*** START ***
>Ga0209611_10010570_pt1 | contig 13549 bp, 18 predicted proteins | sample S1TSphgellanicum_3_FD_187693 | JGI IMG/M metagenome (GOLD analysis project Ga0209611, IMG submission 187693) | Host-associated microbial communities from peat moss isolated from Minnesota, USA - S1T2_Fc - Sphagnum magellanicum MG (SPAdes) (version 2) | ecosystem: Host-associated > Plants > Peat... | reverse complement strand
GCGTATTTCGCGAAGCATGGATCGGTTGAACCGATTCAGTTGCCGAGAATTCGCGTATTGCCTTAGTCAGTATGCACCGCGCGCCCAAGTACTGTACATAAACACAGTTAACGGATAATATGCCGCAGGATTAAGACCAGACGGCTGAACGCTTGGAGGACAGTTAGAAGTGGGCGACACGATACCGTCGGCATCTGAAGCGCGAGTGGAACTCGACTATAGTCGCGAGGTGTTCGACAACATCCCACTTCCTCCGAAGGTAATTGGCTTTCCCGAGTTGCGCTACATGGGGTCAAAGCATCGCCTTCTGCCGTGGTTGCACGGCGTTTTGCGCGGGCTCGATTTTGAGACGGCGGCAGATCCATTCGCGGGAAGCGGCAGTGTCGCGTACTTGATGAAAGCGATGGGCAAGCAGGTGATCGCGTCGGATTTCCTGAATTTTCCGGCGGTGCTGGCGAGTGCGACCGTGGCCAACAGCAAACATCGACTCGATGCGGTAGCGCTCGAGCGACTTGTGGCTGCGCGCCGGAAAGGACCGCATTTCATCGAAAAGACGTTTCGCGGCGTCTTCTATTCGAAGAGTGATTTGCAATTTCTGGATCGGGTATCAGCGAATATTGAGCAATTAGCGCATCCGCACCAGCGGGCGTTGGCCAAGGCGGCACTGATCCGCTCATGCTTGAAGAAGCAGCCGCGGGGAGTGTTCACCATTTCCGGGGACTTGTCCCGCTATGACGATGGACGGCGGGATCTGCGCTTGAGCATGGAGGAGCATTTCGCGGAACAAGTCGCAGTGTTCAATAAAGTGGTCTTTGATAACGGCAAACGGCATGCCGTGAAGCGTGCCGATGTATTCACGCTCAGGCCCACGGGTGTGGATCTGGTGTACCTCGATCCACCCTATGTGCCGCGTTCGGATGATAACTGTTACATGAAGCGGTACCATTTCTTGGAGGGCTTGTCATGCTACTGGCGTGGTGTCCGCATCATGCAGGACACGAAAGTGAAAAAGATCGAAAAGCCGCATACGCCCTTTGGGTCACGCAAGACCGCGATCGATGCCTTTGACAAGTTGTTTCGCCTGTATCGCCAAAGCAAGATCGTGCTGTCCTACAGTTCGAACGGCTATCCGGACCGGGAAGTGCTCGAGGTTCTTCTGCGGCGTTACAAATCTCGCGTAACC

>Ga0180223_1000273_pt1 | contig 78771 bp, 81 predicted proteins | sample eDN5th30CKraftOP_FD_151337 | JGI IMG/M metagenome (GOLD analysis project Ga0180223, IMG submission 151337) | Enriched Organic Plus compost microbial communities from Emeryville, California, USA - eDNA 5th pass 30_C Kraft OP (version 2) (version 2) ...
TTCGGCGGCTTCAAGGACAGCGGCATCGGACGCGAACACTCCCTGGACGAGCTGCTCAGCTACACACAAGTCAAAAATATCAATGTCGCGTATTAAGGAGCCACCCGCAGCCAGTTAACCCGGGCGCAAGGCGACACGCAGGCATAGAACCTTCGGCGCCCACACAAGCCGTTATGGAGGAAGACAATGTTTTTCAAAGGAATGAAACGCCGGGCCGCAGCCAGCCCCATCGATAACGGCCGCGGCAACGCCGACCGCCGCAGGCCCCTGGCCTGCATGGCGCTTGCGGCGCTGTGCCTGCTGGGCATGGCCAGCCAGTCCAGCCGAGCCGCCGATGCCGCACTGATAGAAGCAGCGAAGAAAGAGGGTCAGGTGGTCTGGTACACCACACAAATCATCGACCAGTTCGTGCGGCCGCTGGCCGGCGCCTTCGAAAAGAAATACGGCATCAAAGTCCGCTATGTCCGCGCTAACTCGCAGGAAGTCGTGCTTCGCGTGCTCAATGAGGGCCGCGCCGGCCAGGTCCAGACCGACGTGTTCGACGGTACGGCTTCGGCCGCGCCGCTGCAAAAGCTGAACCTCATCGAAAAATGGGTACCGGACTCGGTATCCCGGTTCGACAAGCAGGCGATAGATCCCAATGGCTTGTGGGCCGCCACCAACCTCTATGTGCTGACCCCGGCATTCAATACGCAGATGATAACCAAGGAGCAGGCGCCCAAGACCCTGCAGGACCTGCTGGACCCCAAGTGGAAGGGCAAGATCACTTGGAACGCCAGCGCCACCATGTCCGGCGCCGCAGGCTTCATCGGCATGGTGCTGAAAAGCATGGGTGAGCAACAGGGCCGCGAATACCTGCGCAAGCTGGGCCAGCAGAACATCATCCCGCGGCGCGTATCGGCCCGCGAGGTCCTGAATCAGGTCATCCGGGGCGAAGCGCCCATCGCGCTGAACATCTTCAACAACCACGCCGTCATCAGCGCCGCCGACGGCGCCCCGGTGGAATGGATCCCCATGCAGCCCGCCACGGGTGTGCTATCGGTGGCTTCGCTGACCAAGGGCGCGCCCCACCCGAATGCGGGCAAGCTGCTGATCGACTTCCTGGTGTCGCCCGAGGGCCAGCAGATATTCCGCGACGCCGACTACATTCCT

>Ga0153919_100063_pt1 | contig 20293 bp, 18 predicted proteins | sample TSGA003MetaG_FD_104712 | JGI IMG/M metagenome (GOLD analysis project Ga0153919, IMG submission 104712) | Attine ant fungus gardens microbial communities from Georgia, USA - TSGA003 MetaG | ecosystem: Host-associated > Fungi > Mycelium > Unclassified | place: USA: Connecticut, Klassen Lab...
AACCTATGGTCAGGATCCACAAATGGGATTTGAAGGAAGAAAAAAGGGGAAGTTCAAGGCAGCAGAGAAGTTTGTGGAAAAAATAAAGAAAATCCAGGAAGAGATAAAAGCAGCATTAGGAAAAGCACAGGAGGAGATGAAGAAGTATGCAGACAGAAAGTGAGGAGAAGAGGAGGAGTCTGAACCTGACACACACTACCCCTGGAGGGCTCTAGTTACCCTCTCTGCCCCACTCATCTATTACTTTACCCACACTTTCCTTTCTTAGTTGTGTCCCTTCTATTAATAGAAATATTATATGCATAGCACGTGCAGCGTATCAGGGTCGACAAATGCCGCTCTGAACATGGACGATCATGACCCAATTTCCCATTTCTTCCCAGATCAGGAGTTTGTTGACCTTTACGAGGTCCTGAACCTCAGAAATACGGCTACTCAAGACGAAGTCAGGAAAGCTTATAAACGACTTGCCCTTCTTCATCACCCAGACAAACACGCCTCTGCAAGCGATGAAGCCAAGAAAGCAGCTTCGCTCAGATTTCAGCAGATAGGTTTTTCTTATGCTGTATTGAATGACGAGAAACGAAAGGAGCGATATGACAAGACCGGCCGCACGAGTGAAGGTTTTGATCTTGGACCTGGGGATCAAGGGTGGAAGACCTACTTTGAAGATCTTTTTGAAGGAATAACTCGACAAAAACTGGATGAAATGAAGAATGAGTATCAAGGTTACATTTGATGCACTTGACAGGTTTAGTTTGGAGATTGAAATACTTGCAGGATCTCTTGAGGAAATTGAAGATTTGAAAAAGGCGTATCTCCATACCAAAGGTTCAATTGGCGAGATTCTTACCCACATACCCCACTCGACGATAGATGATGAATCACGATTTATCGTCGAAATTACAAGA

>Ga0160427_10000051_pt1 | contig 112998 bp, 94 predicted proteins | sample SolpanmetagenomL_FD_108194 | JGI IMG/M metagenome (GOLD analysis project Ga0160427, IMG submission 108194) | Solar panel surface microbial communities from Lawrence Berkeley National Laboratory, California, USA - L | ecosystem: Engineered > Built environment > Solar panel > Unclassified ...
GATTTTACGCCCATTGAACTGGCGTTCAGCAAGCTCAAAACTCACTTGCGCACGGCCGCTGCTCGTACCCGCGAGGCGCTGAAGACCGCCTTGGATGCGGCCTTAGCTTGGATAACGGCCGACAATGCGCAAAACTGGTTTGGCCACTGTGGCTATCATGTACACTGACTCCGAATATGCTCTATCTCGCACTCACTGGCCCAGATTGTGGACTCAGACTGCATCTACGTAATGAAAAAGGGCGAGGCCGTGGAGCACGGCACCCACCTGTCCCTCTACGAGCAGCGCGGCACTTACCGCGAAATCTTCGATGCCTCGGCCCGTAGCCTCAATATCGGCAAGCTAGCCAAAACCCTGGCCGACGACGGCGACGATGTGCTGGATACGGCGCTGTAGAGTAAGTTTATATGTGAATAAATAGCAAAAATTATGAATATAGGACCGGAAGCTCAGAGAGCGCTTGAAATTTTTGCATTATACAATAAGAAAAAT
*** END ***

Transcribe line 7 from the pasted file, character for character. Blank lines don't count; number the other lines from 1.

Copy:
>Ga0160427_10000051_pt1 | contig 112998 bp, 94 predicted proteins | sample SolpanmetagenomL_FD_108194 | JGI IMG/M metagenome (GOLD analysis project Ga0160427, IMG submission 108194) | Solar panel surface microbial communities from Lawrence Berkeley National Laboratory, California, USA - L | ecosystem: Engineered > Built environment > Solar panel > Unclassified ...